Securing a first interview is a major step on your journey to finding a job. The good news is that if you have succeeded in getting an interview, the company is really interested in your profile and your experience. It’s likely that you’ve made the cut from around 300 or more candidates down to perhaps 10 or less. That’s an achievement in itself and you should be encouraged.
In one of our previous posts, ‘Five ways to greatly increase your chances of getting a new job’, we gave an overview of how to prepare for the first interview. This post is the comprehensive guide that we promised to write as a follow up. Follow these steps and you will be better prepared and more confident than most of your competition.
Use a recruiter
You should consider using a good recruiter to help with your job search. Someone who knows the market and the client can give you a real edge over other candidates the company will be meeting. At all stages of the application process, your recruiter will be fighting your corner, giving you advice, preparing you for interviews and offering unique insights into the client and the people you’ll be meeting. Using a bad recruiter could damage your chances however, so you must find someone good. We’ll be posting another blog soon about how to engage with a good recruiter and what you should expect. We’ll also tell you how to spot a bad recruiter.
Find out about the interview process
Is this going to be a two or three stage process? What will this first stage involve? Will it be an informal chat with HR? Will there be online tests? You need to know the answers to all these questions otherwise you could get caught out; leading to a sub-standard performance on the day.
If you are using a recruitment firm then your consultant should give you all this information. If you’re going direct to the employer, you need to ask for this information if it isn’t given to you. Phone up the contact you have at the company and ask them about the process and the different stages. The meeting will be more productive if you have had a proper chance to prepare for it. Any employer who spends valuable time interviewing will be disappointed if the interviewee turns up ill-prepared. On the other hand, a candidate who has researched the company, knows the process and is enthusiastic will be very well received.
Understand the type of interview you will be attending
Depending on the format of the interview, you’ll need to prepare in a specific manner. There are several types of interview. The initial interview could be on the telephone or via Skype. It could be face to face in an office or informally in a coffee shop. It could be with HR, the line manager or a senior director, depending on the company. It may be competency based, it may involve tests; the list goes on. The important thing is that you know what to expect and that you prepare for the interview specifically.
For competency based interviews, see our recent post for a comprehensive guide to preparing for and attending the interview. For all interviews, there are several things you need to do in order to be successful.
Get to know the company
You must research the company fully before attending the interview. This is non-negotiable, you have to do it. Turning up and meeting someone from a company you know nothing about is a complete waste of your time and the time of the person interviewing you. Imagine it from their point of view. They are looking to hire someone and they want that person to be interested in working at the company. If you don’t know what the company is about, the products or services it provides, or where it is going then you will fall flat on your face. I have interviewed people who knew more about the company that I did, and it impressed me greatly. By the same token, I have asked candidates what they knew about the company, and some have looked blankly, others have taken a fairly broad guess. Nothing shines like a prepared and enthusiastic candidate. Do your research.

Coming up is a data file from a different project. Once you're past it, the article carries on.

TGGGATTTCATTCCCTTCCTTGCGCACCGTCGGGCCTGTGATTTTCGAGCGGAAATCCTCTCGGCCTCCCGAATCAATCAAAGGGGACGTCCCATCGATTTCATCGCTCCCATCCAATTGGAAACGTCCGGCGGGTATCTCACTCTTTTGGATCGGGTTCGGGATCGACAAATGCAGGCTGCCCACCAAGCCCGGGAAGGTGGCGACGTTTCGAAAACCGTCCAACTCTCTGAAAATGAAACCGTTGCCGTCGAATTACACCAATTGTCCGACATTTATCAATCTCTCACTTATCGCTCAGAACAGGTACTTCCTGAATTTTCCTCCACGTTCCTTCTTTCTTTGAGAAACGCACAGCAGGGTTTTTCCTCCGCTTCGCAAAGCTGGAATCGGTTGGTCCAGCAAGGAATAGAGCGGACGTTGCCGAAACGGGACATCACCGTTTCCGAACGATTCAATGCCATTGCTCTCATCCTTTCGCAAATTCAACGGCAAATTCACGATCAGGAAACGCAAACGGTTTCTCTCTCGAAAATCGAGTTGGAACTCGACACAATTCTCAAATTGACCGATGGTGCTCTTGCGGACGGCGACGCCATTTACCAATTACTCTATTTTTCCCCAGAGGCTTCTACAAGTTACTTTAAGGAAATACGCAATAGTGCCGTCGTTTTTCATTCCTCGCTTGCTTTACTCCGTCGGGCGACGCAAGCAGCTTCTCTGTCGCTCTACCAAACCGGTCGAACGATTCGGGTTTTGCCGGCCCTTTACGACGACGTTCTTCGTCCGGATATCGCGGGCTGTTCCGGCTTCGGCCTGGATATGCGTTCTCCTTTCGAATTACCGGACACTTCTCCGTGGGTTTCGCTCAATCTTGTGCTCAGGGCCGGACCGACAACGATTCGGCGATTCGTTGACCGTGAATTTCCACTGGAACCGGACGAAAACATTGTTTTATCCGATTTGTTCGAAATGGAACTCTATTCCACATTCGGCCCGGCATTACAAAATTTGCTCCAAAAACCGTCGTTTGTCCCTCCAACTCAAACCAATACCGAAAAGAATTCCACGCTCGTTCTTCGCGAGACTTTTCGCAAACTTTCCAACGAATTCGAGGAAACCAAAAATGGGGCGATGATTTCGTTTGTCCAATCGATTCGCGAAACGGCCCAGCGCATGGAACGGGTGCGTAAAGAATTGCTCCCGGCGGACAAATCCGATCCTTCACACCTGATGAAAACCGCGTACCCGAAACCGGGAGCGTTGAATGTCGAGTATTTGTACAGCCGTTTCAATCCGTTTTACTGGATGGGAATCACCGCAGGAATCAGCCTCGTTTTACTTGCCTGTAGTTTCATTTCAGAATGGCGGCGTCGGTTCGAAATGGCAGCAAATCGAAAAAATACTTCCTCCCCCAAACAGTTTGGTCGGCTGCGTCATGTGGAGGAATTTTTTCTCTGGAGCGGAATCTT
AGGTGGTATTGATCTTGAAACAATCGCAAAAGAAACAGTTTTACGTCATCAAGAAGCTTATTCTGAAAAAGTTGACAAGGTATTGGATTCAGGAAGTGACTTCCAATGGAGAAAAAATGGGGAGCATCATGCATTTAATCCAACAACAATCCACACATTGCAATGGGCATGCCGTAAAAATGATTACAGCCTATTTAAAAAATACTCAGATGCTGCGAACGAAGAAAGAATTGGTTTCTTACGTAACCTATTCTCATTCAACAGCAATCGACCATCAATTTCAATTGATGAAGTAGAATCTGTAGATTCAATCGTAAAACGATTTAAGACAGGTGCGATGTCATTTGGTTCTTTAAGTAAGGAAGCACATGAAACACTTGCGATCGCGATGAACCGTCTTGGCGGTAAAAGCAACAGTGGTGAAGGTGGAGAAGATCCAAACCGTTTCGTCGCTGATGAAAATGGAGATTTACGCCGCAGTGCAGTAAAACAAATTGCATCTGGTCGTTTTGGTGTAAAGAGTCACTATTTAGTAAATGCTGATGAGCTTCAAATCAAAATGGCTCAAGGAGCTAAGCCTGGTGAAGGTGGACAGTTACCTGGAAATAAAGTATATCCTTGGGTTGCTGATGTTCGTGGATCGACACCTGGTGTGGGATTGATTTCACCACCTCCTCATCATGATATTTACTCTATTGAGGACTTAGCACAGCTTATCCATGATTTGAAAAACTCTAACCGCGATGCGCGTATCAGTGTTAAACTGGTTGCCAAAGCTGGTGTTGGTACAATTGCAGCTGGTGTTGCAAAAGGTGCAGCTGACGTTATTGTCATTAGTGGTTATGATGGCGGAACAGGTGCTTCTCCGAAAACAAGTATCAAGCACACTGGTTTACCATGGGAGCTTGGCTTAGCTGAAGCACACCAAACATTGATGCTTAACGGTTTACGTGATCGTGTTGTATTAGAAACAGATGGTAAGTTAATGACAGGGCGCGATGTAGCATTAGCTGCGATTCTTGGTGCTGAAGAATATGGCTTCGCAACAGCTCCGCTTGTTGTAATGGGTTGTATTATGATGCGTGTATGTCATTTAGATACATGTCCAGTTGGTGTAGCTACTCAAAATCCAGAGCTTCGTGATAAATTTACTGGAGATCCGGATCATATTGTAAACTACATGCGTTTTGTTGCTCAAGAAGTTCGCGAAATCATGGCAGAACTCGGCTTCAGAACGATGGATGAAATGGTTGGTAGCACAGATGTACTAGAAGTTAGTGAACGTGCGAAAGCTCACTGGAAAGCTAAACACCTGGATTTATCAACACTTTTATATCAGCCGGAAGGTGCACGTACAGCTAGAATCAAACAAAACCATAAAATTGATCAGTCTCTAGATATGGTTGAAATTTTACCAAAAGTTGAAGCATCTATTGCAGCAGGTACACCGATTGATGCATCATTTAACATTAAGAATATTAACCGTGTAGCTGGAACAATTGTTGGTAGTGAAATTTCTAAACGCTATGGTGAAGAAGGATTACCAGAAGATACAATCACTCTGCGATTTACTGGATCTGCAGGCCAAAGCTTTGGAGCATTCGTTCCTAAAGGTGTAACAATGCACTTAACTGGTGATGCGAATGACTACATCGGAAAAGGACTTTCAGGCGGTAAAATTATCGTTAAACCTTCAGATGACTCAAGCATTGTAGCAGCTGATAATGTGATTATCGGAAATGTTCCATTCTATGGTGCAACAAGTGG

There are loads of places to look for information. The first would be the company website. Read the ‘About Us’ section and then go on from there. If you are interviewing with a multi-national, then it’s acceptable to have an overview of the main company and in-depth knowledge of the area of the business that you’ll be working in. The news section is also definitely worth looking at. Here you’ll find the latest company developments. Has the company recently won an award, launched a new product or hired a new senior member of staff? News stories are a good source of content for questions you want to ask in the interview. You can generally glean a lot of information from this section of the website so make sure you read plenty of stories, going back at least a few months if not longer.
You need to know the history of the company. With so much consolidation in today’s markets, it may well be that the company has acquired a key competitor, maybe even a company you previously worked for. Read in the wider business press as well. Is the company rumoured to be on the takeover trail, or is it a target for a takeover? Read the relevant industry press also. There are trade publications for every type of business, many of them online. You have to stand out as someone who knows what is going on. This goes for any role you might be applying for, it’s always good to show that you are able to research information, take it in, digest it and form thoughts around it. That is after all what you will be expected to do in your job.